Actually, no. I was always an athletic kid, I played soccer and other sports when I was young and had to play with the boys because the other parents said I was too rough to play with the girls. But I only took up MMA because once I left the Marines I wanted to do something challenging and active. I’d seen the UFC on TV and wanted to do it almost like a bucket list thing, just to do it for a while to see what it was about.
I went down one day to the San Diego Combat Academy to try it out, they put me in the ring to spar, I got my nose all bloody - and I was hooked. I loved the challenge of the sport, for every move there’s a counter and there’s a counter for every counter. You are thinking two moves ahead but at the same time the sport is so fast, and there are so many ways to win and lose every moment. I fell in love with the sport that day and I’ve trained almost every day since.
Being in the Marines under DADT, how did you manage to reconcile your identity as a Marine and your identity as a lesbian?
I didn’t. I couldn’t reconcile my identity as a proud US Marine and a lesbian at all. I was forced to live two lives, and like I said, I vowed that once I left the Marines I’d never allow myself to be forced to do that again.
Where did your nickname "Girl-Rilla" originate from?
When I first started training mixed martial arts at the San Diego Combat Academy, they joked that I was as strong as a gorilla. Someone started calling me the “Girl-Rilla” and I’ve been called it ever since. I’ve grown to like it. I like the name my fans have given themselves better – they call themselves the “Lizbos”.
How are you physically and mentally preparing yourself for your match against Jessica Andrade this weekend?
For a UFC fight, it involves an eight –week camp where I work literally from 7am to 7pm. I get up, walk the dogs with Eliza, then go for an hour’s swim. Swimming is better on the joints than running. Then I train for two hours at the gym, working on wrestling and submission techniques, then it is lunch and a quick visit with my girlfriend before I start my afternoon strength and conditioning sessions and finally I do sparring in the evening.
I have made a lot of changes after my last fight. Last time I fought the best fighter in the division and did well, but couldn’t finish the job. I saw that I was at that level, but needed to improve at certain things like submission defense. Ronda showed me how close and how far away I was in one fight. I’ve worked hard on my weaknesses and am looking to show these improvements on Saturday in front of millions of people on FOX.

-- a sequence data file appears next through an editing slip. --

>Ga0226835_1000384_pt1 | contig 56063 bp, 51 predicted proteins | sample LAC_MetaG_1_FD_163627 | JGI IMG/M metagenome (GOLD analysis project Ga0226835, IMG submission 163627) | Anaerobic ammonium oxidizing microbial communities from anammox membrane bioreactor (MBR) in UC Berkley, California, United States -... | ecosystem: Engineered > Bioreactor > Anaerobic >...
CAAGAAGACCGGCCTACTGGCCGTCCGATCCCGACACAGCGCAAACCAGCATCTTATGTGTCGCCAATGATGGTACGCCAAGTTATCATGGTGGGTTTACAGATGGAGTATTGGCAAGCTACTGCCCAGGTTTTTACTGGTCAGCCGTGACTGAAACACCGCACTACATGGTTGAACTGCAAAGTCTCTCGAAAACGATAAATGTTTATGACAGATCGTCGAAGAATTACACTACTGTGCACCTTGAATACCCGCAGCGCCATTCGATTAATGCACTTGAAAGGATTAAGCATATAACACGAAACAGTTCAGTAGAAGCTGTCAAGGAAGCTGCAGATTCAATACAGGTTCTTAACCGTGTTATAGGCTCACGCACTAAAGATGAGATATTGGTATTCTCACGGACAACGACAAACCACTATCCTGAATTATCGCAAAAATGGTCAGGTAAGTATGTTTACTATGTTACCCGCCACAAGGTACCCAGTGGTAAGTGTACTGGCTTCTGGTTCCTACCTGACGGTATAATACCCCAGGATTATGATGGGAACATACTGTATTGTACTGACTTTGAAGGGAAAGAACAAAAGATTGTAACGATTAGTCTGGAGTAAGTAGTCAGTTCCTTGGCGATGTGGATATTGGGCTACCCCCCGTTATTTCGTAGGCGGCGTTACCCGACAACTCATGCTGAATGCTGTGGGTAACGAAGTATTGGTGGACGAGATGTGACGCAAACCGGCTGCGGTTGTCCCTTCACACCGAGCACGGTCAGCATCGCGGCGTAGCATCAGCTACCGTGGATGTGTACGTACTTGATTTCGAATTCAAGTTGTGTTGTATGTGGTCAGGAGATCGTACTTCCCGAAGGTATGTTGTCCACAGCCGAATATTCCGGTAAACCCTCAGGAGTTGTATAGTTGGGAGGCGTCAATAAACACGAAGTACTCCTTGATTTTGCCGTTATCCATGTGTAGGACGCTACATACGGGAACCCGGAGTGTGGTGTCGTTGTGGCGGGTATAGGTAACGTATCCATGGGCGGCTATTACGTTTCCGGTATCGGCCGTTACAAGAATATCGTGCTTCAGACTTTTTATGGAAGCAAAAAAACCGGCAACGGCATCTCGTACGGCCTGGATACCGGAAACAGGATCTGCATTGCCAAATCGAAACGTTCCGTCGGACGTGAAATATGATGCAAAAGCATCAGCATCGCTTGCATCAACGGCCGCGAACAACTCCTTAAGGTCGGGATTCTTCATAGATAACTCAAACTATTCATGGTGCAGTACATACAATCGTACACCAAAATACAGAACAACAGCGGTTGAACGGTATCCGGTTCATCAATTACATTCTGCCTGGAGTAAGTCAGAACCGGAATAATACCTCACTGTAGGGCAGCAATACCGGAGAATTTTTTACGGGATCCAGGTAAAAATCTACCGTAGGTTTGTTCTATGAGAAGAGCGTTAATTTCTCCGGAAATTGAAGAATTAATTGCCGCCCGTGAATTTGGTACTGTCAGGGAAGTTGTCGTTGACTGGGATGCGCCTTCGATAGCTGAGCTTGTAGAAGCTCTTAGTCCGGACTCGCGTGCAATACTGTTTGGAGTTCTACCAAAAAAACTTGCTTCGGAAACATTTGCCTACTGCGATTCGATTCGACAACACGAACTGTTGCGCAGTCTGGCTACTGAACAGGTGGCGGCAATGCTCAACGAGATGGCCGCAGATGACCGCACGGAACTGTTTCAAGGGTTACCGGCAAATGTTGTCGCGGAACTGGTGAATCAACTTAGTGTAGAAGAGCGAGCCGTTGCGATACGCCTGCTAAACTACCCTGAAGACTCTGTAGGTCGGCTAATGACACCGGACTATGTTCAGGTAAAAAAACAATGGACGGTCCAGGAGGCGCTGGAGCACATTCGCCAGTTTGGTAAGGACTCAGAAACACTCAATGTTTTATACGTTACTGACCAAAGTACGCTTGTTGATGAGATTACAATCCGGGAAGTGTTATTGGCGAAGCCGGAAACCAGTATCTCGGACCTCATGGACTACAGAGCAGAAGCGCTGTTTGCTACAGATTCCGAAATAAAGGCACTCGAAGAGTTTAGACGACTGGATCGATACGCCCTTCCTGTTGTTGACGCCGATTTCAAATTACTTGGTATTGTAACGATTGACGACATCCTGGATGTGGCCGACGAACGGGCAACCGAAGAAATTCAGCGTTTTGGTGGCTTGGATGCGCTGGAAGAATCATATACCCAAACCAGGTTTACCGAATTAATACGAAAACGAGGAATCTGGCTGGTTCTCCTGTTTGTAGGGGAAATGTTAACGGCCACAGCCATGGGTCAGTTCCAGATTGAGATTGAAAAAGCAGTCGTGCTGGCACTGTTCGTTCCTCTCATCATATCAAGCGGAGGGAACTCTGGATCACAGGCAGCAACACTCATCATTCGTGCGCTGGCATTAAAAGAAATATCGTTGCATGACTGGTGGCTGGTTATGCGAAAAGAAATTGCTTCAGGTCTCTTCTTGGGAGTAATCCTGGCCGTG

Do you have any pre-match rituals? How do you get yourself pumped up for a fight?
No, nothing like that. For UFC fights, we have to report to the host hotel on the Tuesday of fight week, we have media obligations Wednesday and Thursday and the weigh-in on Friday but it involves a lot of sitting around trying not to think too much about the fight. The hard work has been done, and you just need to keep your mind ticking over. I take my PS3 with me to the hotel and play zombie shoot-em-up games all week. That is the only ritual I have during fight week.
On fight day, I wake up in the zone. The closer I get to the fight the more focused I get. As a Marine, I learned to be very task-orientated. As a fighter, my task is to go out there and win. I can flip the switch once I get in the Octagon, I start fast and keep the pressure on. I’ve always had that ability to do that, to just get in the zone when it came time to do something and get on with the job.
What advice would you give a closeted athlete debating on coming out?
That’s a tough one to generalize. Of course, we all want everyone in the LGBT community to be open but they have to assess their own situation and make their own decision.
I was very lucky, my gymmates didn’t care about sexuality, my mother and partner were supportive, the UFC was very supportive and the media and fans were wonderful. My first UFC fight saw me all over TV, getting interviewed by Larry King, and in USA Today and I didn’t have one negative experience because I’m a lesbian.
However, I know that in other sports there are still some people who don’t want a gay athlete on their team, and I wouldn’t encourage anyone to come out if they were living through what I went through in the Marines. I think times are changing, and more and more people don’t see the LGBT community in any different light, but I think you have to be realistic and understand while there are some great allies out there in the sports world, there are also gay people working and living in places where gays are not welcome at all.
I like to think that people like myself and Jessica – who is also gay – competing on national TV does some tiny bit of good in terms of making people think “Well, Liz and Jessica look like good sportspeople. Maybe there’s no big deal in having a gay person on our football or basketball team.”
Carmouche's openness, hard work, and dedication is an inspiration for the athletic community as well as the LGBT community. GLAAD will continue to support Carmouche in her career as a positive role model in MMA and the world of athletics.
Tune in and see what Carmouche is all about. Carmouche's next fight against Andrade will be the first instance of two openly gay fighters in a match.
Watch TheSHOOT's video on Carmouche as she prepares for her fight against Andrade: